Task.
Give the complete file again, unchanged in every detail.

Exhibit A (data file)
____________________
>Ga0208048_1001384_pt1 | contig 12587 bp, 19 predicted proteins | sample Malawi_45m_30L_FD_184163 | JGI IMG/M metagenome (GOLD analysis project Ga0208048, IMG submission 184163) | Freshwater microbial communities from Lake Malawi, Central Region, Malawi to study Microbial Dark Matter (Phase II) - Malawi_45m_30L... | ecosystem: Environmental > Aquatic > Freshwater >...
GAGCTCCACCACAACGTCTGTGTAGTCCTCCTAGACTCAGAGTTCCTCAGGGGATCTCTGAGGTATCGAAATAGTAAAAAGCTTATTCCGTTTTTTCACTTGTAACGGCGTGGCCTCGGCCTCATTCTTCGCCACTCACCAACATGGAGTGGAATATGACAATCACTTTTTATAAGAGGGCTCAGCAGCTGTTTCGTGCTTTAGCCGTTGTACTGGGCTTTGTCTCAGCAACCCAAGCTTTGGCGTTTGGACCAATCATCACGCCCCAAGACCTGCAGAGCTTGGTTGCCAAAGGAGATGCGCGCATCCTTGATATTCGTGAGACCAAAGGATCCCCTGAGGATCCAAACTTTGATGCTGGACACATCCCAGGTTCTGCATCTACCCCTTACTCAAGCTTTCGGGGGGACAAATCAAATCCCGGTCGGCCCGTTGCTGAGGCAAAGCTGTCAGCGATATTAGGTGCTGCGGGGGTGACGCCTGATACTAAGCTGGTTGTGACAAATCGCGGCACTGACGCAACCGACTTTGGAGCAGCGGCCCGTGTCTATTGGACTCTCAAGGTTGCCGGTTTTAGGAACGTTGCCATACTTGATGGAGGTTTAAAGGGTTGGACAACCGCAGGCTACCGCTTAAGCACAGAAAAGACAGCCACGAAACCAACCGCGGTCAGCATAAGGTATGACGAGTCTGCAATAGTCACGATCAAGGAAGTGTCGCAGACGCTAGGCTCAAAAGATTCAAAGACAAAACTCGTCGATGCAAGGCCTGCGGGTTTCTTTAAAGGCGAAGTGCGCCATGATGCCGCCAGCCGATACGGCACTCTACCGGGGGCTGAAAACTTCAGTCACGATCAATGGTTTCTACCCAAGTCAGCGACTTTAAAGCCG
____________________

>Ga0208048_1001384_pt1 | contig 12587 bp, 19 predicted proteins | sample Malawi_45m_30L_FD_184163 | JGI IMG/M metagenome (GOLD analysis project Ga0208048, IMG submission 184163) | Freshwater microbial communities from Lake Malawi, Central Region, Malawi to study Microbial Dark Matter (Phase II) - Malawi_45m_30L... | ecosystem: Environmental > Aquatic > Freshwater >...
GAGCTCCACCACAACGTCTGTGTAGTCCTCCTAGACTCAGAGTTCCTCAGGGGATCTCTGAGGTATCGAAATAGTAAAAAGCTTATTCCGTTTTTTCACTTGTAACGGCGTGGCCTCGGCCTCATTCTTCGCCACTCACCAACATGGAGTGGAATATGACAATCACTTTTTATAAGAGGGCTCAGCAGCTGTTTCGTGCTTTAGCCGTTGTACTGGGCTTTGTCTCAGCAACCCAAGCTTTGGCGTTTGGACCAATCATCACGCCCCAAGACCTGCAGAGCTTGGTTGCCAAAGGAGATGCGCGCATCCTTGATATTCGTGAGACCAAAGGATCCCCTGAGGATCCAAACTTTGATGCTGGACACATCCCAGGTTCTGCATCTACCCCTTACTCAAGCTTTCGGGGGGACAAATCAAATCCCGGTCGGCCCGTTGCTGAGGCAAAGCTGTCAGCGATATTAGGTGCTGCGGGGGTGACGCCTGATACTAAGCTGGTTGTGACAAATCGCGGCACTGACGCAACCGACTTTGGAGCAGCGGCCCGTGTCTATTGGACTCTCAAGGTTGCCGGTTTTAGGAACGTTGCCATACTTGATGGAGGTTTAAAGGGTTGGACAACCGCAGGCTACCGCTTAAGCACAGAAAAGACAGCCACGAAACCAACCGCGGTCAGCATAAGGTATGACGAGTCTGCAATAGTCACGATCAAGGAAGTGTCGCAGACGCTAGGCTCAAAAGATTCAAAGACAAAACTCGTCGATGCAAGGCCTGCGGGTTTCTTTAAAGGCGAAGTGCGCCATGATGCCGCCAGCCGATACGGCACTCTACCGGGGGCTGAAAACTTCAGTCACGATCAATGGTTTCTACCCAAGTCAGCGACTTTAAAGCCG